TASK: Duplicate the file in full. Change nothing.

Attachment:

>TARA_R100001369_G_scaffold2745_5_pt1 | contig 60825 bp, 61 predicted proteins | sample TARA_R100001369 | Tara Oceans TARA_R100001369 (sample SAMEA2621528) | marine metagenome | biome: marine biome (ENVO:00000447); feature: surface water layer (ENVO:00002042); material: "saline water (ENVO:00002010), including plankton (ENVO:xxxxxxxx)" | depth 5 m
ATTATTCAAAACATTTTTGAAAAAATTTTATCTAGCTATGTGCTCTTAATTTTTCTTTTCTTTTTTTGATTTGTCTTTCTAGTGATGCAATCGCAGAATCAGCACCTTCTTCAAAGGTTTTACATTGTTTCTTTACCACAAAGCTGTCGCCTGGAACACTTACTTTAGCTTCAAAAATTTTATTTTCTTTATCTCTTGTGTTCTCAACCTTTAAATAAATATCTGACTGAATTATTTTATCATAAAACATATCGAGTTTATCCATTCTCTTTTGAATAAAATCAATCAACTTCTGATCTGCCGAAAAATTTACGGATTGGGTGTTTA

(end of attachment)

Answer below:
>TARA_R100001369_G_scaffold2745_5_pt1 | contig 60825 bp, 61 predicted proteins | sample TARA_R100001369 | Tara Oceans TARA_R100001369 (sample SAMEA2621528) | marine metagenome | biome: marine biome (ENVO:00000447); feature: surface water layer (ENVO:00002042); material: "saline water (ENVO:00002010), including plankton (ENVO:xxxxxxxx)" | depth 5 m
ATTATTCAAAACATTTTTGAAAAAATTTTATCTAGCTATGTGCTCTTAATTTTTCTTTTCTTTTTTTGATTTGTCTTTCTAGTGATGCAATCGCAGAATCAGCACCTTCTTCAAAGGTTTTACATTGTTTCTTTACCACAAAGCTGTCGCCTGGAACACTTACTTTAGCTTCAAAAATTTTATTTTCTTTATCTCTTGTGTTCTCAACCTTTAAATAAATATCTGACTGAATTATTTTATCATAAAACATATCGAGTTTATCCATTCTCTTTTGAATAAAATCAATCAACTTCTGATCTGCCGAAAAATTTACGGATTGGGTGTTTA